"This injunction will give Steller sea lions what they really need: protection from the industrial groundfish trawl fleet in the habitat essential to their survival," said Mike Hagler, Greenpeace USA Oceans Campaign Manager. "NMFS simply has not done enough to protect this endangered species."
On January 25 District Court Judge Thomas Zilly held NMFS to be in continuing violation of the Endangered Species Act (ESA) for failing to prepare an adequate comprehensive biological opinion examining the cumulative effects of North Pacific groundfish fishing on Steller sea lions. On March 30 plaintiffs asked the court to bar all groundfish trawling from sea lion critical habitat until NMFS meets these obligations. The Court granted that motion on July 20.
"This action is the result of a long and consistent pattern by NMFS of disregarding its obligations under the Endangered Species Act," said Janis Searles, Staff Attorney for Earthjustice Legal Defense Fund, one of two law firms representing the plaintiffs. "We hope that the agency will now pay as much attention to complying with environmental laws as it has to getting the fish out."
Steller sea lion populations in Alaska have dropped dramatically in the past 30 years. In parts of the Gulf of Alaska and the Bering Sea, the endangered western stock has plummeted by 80-90%. NMFS first listed the population as threatened under the ESA in 1991, and reclassified the western stock as endangered in 1997, acknowledging that extinction could occur in the foreseeable future.
This drop coincides with the development of massive groundfish trawl fisheries in these same areas since the 1960s. Trawling is a fishing practice that involves towing large nets behind the vessel in pursuit of large volumes of groundfish, such as pollock, Pacific cod and Atka mackerel. In the process, thousands of tons of other species of fish are wasted as unwanted bycatch. These groundfish are the primary prey for Steller sea lions and other marine mammals and seabirds. Food limitation is the leading explanation for the sea lion's decline, and scientists point to the trawl fisheries as having the greatest potential impact on prey availability for Steller sea lions.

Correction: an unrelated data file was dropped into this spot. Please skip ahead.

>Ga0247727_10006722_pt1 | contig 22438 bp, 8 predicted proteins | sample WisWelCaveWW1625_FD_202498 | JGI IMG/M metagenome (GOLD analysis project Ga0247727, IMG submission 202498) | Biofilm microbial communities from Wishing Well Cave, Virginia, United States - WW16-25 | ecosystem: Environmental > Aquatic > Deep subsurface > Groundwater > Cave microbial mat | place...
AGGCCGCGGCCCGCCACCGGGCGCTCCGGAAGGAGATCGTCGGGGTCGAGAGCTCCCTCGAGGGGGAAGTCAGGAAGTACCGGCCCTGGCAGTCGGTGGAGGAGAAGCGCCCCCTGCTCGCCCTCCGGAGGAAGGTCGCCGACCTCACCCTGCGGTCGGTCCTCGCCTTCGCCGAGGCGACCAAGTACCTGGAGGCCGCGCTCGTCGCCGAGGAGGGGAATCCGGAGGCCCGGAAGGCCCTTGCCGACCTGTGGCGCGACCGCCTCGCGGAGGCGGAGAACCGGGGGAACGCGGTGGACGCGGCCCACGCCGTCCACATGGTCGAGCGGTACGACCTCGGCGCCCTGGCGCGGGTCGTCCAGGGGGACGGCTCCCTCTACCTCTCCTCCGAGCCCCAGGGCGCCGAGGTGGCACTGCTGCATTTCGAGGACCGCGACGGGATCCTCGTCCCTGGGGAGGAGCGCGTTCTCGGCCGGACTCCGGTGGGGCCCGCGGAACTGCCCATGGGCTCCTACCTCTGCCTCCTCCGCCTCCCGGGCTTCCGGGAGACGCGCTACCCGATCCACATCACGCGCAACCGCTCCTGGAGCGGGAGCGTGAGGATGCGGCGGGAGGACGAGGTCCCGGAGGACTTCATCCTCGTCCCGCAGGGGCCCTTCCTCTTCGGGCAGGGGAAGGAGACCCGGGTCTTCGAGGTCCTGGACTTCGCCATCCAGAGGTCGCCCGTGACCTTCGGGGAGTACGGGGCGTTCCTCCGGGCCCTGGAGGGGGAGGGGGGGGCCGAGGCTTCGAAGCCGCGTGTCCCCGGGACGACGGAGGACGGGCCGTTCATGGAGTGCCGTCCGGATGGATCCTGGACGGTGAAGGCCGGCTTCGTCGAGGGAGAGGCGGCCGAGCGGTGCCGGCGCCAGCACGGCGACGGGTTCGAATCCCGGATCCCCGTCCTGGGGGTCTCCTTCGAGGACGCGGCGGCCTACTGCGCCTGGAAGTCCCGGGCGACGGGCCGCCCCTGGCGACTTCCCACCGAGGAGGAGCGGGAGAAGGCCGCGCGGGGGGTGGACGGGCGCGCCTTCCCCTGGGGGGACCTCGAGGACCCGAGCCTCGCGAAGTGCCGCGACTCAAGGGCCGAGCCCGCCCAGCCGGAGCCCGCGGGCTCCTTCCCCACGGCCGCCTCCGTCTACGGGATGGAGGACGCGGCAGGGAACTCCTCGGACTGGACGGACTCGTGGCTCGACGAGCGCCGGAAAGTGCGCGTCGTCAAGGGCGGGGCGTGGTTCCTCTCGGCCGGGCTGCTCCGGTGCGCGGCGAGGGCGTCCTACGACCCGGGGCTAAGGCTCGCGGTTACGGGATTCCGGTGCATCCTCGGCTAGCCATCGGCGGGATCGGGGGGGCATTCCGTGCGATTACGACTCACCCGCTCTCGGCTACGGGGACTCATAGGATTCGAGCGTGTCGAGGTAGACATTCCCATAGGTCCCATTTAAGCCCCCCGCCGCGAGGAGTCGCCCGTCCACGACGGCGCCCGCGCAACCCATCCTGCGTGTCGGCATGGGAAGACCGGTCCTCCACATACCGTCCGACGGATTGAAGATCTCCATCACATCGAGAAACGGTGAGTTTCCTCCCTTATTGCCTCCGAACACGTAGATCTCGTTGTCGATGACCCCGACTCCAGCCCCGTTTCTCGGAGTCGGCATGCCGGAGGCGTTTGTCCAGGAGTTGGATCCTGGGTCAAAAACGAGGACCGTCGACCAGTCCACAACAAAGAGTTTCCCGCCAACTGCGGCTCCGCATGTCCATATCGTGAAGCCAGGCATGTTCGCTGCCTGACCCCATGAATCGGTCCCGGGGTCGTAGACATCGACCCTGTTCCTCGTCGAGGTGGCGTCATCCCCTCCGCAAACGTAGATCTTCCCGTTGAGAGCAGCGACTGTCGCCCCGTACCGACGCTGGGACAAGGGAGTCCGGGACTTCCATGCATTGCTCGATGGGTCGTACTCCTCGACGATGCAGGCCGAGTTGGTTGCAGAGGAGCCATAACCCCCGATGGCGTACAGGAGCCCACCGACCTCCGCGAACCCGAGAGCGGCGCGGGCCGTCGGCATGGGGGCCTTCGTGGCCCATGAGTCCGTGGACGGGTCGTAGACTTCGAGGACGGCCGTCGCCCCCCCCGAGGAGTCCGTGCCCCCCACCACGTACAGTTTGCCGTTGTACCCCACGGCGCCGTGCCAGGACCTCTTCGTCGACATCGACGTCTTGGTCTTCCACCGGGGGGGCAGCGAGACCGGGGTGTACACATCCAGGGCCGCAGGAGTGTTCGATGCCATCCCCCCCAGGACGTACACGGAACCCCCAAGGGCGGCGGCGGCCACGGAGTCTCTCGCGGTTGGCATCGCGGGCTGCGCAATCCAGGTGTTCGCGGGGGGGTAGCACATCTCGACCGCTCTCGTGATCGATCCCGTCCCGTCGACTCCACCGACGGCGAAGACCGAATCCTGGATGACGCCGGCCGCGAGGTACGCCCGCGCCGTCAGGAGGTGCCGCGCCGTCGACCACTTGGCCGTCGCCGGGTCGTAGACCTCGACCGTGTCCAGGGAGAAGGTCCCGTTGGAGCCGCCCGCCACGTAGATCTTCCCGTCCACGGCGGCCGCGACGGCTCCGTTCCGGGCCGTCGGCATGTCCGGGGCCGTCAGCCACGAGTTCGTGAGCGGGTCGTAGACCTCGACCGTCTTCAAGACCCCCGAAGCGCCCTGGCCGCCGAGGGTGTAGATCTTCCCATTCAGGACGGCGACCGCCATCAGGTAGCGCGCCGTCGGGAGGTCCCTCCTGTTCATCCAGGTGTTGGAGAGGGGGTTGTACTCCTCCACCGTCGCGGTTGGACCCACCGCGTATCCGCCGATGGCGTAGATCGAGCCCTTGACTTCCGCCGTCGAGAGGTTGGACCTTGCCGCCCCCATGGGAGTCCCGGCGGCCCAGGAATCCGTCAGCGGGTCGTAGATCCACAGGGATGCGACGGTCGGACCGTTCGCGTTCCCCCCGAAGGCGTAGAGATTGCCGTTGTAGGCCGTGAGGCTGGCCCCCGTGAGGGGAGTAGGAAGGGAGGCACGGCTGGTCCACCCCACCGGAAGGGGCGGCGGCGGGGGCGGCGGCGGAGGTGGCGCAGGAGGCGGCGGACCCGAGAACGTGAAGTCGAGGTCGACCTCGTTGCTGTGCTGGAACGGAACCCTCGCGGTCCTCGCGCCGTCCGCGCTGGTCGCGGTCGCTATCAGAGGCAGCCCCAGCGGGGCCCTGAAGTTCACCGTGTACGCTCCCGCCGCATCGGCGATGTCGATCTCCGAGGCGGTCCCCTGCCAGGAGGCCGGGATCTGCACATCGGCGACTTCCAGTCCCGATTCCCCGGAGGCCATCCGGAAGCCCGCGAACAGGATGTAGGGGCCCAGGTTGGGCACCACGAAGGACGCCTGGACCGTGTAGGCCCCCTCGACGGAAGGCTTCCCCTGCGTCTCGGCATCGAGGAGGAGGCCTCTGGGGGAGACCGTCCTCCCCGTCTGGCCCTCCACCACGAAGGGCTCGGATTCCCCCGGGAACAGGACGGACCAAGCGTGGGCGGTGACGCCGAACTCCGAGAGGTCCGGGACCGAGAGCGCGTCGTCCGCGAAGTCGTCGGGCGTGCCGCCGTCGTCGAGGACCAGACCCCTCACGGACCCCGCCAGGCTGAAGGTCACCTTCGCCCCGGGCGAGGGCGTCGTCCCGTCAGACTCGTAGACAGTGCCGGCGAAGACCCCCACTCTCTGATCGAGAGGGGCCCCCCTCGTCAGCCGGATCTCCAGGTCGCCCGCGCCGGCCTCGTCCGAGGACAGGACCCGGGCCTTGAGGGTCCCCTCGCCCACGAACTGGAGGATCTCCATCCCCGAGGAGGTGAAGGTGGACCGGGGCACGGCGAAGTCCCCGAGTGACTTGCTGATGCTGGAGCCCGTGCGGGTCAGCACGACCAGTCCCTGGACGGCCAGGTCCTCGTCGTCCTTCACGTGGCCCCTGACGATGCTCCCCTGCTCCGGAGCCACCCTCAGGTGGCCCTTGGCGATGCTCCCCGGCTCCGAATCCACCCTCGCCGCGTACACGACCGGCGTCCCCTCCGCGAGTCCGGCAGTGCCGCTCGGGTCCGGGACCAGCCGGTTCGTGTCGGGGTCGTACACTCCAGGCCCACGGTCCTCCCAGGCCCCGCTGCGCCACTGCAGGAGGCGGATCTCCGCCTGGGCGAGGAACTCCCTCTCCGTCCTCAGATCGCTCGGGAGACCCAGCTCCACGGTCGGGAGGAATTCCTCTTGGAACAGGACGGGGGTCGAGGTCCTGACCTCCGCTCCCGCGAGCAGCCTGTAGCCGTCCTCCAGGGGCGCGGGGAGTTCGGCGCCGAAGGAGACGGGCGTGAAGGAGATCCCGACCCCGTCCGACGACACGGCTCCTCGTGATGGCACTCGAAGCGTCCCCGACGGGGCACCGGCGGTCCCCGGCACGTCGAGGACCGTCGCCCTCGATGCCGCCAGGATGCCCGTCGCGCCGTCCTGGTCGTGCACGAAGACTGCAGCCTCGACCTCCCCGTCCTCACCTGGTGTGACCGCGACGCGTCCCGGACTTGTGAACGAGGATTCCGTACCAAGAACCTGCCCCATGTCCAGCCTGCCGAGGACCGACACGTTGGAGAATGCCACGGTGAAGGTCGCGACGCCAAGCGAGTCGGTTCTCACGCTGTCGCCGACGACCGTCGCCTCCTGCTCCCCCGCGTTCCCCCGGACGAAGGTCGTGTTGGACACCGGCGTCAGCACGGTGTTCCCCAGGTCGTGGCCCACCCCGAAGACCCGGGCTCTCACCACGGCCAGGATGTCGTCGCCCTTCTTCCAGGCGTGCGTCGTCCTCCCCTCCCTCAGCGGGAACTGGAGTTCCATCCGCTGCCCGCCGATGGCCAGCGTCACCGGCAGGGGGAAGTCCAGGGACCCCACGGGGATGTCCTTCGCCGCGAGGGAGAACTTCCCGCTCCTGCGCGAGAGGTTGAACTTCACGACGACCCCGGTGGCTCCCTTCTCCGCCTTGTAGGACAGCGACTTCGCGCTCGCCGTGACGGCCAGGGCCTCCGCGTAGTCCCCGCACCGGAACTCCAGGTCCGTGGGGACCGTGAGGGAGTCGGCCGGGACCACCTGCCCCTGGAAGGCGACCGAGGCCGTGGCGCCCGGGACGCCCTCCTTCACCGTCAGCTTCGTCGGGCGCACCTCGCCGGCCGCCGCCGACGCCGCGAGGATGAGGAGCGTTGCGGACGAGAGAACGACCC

Steller sea lion critical habitat was established in 1993, and includes aquatic regions out to 20 nautical miles around terrestrial rookeries and haulouts, as well as three distinct aquatic areas in the Bering Sea and Gulf of Alaska that are known to be crucial feeding areas for sea lions. Critical habitat is defined under the Endangered Species Act as areas that are "essential to the conservation of the species." These same areas are also targeted by the groundfish trawl industry, with as much as 50-80% of recent trawl fishery catches of key sea lion prey species taken from areas designated as Steller sea lion critical habitat. In December of 1998, NMFS determined that the pollock fishery jeopardizes the continued existence of the Steller sea lion and adversely modifies its critical habitat.
"This is a difficult time for those whose livelihoods depend on fishing, but NMFS bears the responsibility for putting fishermen in this position," said Jack Sterne, Staff Attorney for Trustees for Alaska, the other law firm representing plaintiffs. "NMFS assured the industry that its actions were legal. Unfortunately, the agency misled them."
"We understand that this injunction may have a greater impact on smaller vessels in the shore-based fleet and are concerned about that. We would support an economic assistance package for those fishermen to offset any losses. In the long run, our goal is a sustainable fishery and a healthy environment," said Phil Kline, Fisheries Policy Director for American Oceans Campaign.
The government has not yet announced whether it will appeal the decision.